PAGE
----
I've always wanted to visit the factories of the greatest British automotive brands. Marques such as Jaguar, Land Rover and Lotus all speak of a uniquely British heritage, one that takes great pride and passion in producing cars.
Right now I'm in awe at one great British brand's massive, state-of-the-art factory. The thing is, I'm not in the UK. I'm in China.
MG, after all, is now under Chinese management. And ownership.
In very capable hands
Let's rewind the clock and flip back the calendar to 2005. Chinese cars during that time were more known as copycats with rather blatant copies of foreign models. Worse, they were built with shoddy quality, and sometimes components literally fell off of the vehicle. Rubbish, as the Brits would say.
But the Chinese had other plans, particularly SAIC, or the Shanghai Automotive Industry Corporation. One key move they pulled off was 'rescuing' the 80-year old MG brand.
Back in the present, we arrive at SAIC’s Lingang plant in Shanghai, about an hour and a half away from the city center. While inside the factory, we see systematically planned assembly lines similar, if not even newer than those of American and Japanese vehicle plants we've managed to visit in the past.
The state-of-the-art factory is no doubt a benefit of having such a big and wealthy parent. MG's backer, automotive giant SAIC Motor, is China’s #1 automotive company and 36th on the Fortune Global 500 list in 2018. With a consolidated sales revenue of $128.82 billion, it is the 14th time for the Chinese automaker to be among esteemed global companies.
Oddly, our tour started in the assembly area with bodyshells on their final journey to become passenger vehicles. Skilled workers aided by modern tools, unmanned guided vehicles (UGV) worked on each shell through the different stages in the rather neat factory floor.
Next stop was their stamping shop featuring two massive stamping machines that make the different parts of the vehicle body, all of which are produced in-house from metal sheets. This was followed by the massive body shop which featured a semi-automated process with robotic arms and human-controlled operations, as well.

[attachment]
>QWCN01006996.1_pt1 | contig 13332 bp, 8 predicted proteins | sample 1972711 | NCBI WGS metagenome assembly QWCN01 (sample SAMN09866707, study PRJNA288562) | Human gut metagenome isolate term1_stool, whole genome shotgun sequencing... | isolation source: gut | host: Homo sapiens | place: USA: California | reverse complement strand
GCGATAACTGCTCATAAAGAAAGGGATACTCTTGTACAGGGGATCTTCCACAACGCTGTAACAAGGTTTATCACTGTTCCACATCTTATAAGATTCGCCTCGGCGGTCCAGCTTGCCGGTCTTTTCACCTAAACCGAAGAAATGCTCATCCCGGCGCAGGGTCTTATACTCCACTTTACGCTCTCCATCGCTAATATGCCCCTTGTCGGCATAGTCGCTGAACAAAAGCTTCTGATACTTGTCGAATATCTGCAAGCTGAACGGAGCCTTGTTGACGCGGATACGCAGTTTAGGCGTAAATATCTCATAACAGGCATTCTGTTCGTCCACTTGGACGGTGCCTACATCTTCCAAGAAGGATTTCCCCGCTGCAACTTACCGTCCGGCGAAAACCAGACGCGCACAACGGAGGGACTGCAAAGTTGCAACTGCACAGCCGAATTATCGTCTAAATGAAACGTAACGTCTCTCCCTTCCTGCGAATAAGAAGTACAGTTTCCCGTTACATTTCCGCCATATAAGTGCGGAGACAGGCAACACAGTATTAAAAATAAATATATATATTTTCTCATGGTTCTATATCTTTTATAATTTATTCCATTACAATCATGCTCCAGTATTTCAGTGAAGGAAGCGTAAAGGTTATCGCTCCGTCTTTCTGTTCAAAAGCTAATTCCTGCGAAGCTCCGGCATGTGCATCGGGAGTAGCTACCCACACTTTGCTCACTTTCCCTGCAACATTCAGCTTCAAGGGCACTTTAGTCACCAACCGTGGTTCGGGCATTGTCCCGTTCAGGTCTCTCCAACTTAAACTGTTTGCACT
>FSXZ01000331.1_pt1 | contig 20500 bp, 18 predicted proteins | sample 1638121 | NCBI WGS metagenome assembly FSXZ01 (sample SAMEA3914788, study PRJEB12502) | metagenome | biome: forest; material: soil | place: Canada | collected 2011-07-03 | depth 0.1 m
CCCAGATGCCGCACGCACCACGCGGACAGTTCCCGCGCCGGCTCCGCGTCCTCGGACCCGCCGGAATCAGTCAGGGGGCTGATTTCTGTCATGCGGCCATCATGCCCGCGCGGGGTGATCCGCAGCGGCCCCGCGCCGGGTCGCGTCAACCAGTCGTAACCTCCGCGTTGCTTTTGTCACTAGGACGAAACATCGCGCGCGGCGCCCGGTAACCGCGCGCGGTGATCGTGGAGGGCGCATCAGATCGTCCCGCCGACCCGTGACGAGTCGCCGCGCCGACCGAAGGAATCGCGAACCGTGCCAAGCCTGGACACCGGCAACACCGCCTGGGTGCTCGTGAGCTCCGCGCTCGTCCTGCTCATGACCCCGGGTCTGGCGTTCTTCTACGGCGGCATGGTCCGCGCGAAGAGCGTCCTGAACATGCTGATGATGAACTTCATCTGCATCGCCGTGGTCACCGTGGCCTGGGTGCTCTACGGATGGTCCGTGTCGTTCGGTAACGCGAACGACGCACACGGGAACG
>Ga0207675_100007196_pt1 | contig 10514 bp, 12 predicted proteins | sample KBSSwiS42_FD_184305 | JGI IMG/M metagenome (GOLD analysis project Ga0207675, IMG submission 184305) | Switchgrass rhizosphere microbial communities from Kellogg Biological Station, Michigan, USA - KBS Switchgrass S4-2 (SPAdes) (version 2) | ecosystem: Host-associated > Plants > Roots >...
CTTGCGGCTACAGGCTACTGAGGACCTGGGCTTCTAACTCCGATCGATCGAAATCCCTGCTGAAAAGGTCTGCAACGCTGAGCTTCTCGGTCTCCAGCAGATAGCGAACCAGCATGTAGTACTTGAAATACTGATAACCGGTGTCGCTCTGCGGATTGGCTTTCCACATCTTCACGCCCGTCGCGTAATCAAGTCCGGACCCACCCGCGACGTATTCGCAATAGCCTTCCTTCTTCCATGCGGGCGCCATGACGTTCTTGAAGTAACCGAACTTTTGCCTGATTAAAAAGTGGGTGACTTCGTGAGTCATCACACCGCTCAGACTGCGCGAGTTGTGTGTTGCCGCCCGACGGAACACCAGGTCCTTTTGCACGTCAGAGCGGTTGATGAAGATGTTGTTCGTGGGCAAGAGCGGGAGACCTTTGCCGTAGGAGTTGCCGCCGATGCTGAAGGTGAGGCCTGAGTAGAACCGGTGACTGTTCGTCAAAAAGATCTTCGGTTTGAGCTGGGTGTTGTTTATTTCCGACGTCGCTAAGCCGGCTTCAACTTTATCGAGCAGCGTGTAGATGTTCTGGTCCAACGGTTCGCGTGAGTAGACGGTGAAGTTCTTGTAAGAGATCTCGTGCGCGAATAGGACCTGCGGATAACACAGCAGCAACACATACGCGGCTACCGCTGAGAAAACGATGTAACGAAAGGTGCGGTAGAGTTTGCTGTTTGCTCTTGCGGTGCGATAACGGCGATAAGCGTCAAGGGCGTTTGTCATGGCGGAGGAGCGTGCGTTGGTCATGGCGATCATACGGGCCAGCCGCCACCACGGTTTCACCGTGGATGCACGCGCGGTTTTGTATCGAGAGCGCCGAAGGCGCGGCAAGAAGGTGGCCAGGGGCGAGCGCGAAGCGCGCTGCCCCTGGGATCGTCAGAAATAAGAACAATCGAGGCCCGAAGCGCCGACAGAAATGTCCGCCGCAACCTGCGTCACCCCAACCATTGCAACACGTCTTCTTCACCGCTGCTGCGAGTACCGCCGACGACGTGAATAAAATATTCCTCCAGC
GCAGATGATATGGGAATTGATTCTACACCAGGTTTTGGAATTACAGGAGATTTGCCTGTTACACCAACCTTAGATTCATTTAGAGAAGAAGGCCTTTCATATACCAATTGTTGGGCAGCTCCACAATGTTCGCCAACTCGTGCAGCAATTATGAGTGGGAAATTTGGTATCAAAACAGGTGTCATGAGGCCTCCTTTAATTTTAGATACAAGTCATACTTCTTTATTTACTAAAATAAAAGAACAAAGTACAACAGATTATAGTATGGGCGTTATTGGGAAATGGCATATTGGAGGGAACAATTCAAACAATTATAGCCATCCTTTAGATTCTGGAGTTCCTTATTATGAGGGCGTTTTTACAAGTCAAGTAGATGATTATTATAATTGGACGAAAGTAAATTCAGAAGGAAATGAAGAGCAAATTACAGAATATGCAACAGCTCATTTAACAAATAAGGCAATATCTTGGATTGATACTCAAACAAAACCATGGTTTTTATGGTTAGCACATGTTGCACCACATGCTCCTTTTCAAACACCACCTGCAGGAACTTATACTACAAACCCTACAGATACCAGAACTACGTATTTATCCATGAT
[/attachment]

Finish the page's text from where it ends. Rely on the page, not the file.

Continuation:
These robots (and Chinese factory workers) probably won't be taking breaks for afternoon tea like the Brits would.
Decided by fate
In the last couple of decades, many British marques found themselves in trouble. They were, in many ways, over the hill.
A changing automotive industry -both in the UK and the world- meant that great automobiles Made in the UK weren't as competitive. Japanese brands were getting stronger, German automobiles were going for the premium market, American cars were getting better, and Korean automobiles were surging forward in design and technology. China, by virtue of their population and low-paid workforce, were able to sell virtually-copied vehicles at rock bottom prices, just don't get into a crash.
These troubles for the British auto industry led to what was effectively a garage sale of UK brands. Land Rover was sold to BMW, then to Ford, and again to current owners Tata. Jaguar was sold to Ford, and then to Tata. Bentley has a checkered business history, and is now owned by Volkswagen. Rolls-Royce (which also produced aircraft engines) at one point became nationalized due to bankruptcy, and the motor car business was separated, and is now owned by BMW too. Lotus did poorly too; they're now majority owned by Geely. Aston Martin also had some troubles and ended up being bought by Ford, and later on a consortium led by Prodrive owner David Richards. Today's AM is faring much better, and is actually profitable, so much so that they initiated a public offering of the company's shares.
But MG was, by far, the worst off amongst their peers at the time. The once great British automaker suffered a full-on collapse, with their models failing to be competitive in the market. Have you heard of the XPower SV, the TF, the ZT, the ZS or ZR? Chances are, you haven't. And it comes as no surprised then that MG was sold.
SAIC actually lost the bid to purchase the British marque. It was Nanjing Auto that was able to successfully acquire the MG brand from the failed MG Rover Group. Two years after, as if decided by fate, SAIC would acquire Nanjing Auto through a government mandated merger, which eventually gave them the MG brand.